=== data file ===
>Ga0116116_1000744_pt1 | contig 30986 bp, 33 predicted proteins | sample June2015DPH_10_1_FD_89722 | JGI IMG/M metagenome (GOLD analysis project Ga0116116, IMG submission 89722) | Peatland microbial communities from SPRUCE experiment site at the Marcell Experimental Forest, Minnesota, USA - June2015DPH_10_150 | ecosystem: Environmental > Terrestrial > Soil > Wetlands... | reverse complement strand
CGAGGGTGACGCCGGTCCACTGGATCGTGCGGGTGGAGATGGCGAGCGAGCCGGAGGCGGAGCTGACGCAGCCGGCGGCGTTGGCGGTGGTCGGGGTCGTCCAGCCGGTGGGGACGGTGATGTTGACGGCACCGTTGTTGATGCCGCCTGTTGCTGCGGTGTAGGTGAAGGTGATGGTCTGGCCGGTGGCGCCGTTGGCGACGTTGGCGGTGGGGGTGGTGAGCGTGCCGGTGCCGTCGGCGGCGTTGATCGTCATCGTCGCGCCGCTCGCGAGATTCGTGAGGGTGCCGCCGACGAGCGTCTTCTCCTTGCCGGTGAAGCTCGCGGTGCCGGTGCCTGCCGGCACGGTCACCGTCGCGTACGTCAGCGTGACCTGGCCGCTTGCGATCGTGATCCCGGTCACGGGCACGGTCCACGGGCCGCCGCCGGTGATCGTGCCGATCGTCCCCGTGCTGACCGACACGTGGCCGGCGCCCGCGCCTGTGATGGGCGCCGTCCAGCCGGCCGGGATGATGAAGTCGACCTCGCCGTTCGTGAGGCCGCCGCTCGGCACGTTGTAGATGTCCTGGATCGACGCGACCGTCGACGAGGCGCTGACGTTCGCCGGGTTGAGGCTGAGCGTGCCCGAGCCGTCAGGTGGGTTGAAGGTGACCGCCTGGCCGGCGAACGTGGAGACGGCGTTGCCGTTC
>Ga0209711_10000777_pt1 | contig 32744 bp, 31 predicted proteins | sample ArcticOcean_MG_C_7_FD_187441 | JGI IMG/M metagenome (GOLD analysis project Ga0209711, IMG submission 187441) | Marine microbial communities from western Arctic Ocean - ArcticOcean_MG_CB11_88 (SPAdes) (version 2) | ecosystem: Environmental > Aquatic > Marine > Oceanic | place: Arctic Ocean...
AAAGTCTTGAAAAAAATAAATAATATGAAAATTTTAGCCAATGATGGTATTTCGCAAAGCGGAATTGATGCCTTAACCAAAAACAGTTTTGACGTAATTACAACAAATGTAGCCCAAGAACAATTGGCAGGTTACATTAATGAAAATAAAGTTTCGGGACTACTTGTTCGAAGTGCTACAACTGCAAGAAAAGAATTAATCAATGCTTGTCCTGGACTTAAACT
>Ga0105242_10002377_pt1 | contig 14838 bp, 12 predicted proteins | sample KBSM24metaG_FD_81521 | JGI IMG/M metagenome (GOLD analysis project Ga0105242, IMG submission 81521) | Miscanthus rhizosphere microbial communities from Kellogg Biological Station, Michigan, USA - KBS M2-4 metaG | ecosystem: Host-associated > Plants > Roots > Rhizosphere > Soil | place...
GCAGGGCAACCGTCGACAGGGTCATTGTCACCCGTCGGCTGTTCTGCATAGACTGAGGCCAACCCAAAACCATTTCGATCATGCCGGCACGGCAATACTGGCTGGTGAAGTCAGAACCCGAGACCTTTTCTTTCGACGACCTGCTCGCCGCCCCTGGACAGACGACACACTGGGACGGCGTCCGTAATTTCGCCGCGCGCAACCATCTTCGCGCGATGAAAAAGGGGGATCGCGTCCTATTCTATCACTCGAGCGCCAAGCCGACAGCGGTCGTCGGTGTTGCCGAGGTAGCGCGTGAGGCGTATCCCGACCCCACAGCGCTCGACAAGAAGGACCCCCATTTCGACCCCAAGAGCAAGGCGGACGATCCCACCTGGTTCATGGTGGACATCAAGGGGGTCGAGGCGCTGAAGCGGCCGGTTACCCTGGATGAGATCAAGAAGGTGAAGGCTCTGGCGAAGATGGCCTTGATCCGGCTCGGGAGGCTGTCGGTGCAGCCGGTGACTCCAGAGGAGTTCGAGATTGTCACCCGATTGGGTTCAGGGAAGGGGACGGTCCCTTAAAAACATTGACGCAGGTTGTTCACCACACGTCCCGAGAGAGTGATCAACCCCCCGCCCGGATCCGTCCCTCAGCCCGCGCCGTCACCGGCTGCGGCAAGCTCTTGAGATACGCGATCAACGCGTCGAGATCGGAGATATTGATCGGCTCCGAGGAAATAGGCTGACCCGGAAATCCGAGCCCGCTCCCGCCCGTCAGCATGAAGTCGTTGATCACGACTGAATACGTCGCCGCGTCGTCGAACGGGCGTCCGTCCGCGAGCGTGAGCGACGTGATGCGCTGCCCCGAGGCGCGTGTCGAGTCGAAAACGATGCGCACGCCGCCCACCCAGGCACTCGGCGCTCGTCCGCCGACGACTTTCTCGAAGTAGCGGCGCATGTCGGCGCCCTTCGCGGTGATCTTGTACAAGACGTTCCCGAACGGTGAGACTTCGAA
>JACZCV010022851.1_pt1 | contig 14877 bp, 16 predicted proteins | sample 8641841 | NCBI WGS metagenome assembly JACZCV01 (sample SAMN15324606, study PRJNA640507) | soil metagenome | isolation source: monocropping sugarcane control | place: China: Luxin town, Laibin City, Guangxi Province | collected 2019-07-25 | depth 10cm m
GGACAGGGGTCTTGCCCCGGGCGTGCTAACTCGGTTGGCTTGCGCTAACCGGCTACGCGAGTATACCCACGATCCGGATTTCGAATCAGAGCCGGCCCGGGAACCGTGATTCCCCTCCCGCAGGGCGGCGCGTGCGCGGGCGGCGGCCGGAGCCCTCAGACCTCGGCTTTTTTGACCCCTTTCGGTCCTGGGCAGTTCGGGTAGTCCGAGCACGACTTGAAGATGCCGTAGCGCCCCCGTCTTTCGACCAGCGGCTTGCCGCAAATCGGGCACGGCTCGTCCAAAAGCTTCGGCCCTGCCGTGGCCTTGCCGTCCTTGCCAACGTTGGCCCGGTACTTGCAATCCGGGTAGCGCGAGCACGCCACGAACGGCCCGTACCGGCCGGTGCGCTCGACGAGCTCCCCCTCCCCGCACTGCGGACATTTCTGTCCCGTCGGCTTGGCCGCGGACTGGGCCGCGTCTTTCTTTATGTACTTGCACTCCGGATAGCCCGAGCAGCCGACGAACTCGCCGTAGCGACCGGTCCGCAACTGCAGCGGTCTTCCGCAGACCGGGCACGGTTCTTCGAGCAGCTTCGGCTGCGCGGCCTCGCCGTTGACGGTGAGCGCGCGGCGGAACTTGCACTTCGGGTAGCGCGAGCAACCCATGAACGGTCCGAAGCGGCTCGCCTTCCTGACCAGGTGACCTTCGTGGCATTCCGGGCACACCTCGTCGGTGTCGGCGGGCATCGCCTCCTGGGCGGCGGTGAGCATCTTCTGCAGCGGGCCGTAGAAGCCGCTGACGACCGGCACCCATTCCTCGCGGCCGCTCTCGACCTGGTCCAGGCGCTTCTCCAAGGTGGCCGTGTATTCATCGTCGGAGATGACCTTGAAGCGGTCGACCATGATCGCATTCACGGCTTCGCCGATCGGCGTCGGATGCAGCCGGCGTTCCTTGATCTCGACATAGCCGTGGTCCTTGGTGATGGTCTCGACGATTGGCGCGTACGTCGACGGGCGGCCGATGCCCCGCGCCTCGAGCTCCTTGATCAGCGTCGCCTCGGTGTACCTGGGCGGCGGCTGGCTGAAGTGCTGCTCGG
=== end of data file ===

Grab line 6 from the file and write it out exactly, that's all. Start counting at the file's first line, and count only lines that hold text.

GCAGGGCAACCGTCGACAGGGTCATTGTCACCCGTCGGCTGTTCTGCATAGACTGAGGCCAACCCAAAACCATTTCGATCATGCCGGCACGGCAATACTGGCTGGTGAAGTCAGAACCCGAGACCTTTTCTTTCGACGACCTGCTCGCCGCCCCTGGACAGACGACACACTGGGACGGCGTCCGTAATTTCGCCGCGCGCAACCATCTTCGCGCGATGAAAAAGGGGGATCGCGTCCTATTCTATCACTCGAGCGCCAAGCCGACAGCGGTCGTCGGTGTTGCCGAGGTAGCGCGTGAGGCGTATCCCGACCCCACAGCGCTCGACAAGAAGGACCCCCATTTCGACCCCAAGAGCAAGGCGGACGATCCCACCTGGTTCATGGTGGACATCAAGGGGGTCGAGGCGCTGAAGCGGCCGGTTACCCTGGATGAGATCAAGAAGGTGAAGGCTCTGGCGAAGATGGCCTTGATCCGGCTCGGGAGGCTGTCGGTGCAGCCGGTGACTCCAGAGGAGTTCGAGATTGTCACCCGATTGGGTTCAGGGAAGGGGACGGTCCCTTAAAAACATTGACGCAGGTTGTTCACCACACGTCCCGAGAGAGTGATCAACCCCCCGCCCGGATCCGTCCCTCAGCCCGCGCCGTCACCGGCTGCGGCAAGCTCTTGAGATACGCGATCAACGCGTCGAGATCGGAGATATTGATCGGCTCCGAGGAAATAGGCTGACCCGGAAATCCGAGCCCGCTCCCGCCCGTCAGCATGAAGTCGTTGATCACGACTGAATACGTCGCCGCGTCGTCGAACGGGCGTCCGTCCGCGAGCGTGAGCGACGTGATGCGCTGCCCCGAGGCGCGTGTCGAGTCGAAAACGATGCGCACGCCGCCCACCCAGGCACTCGGCGCTCGTCCGCCGACGACTTTCTCGAAGTAGCGGCGCATGTCGGCGCCCTTCGCGGTGATCTTGTACAAGACGTTCCCGAACGGTGAGACTTCGAA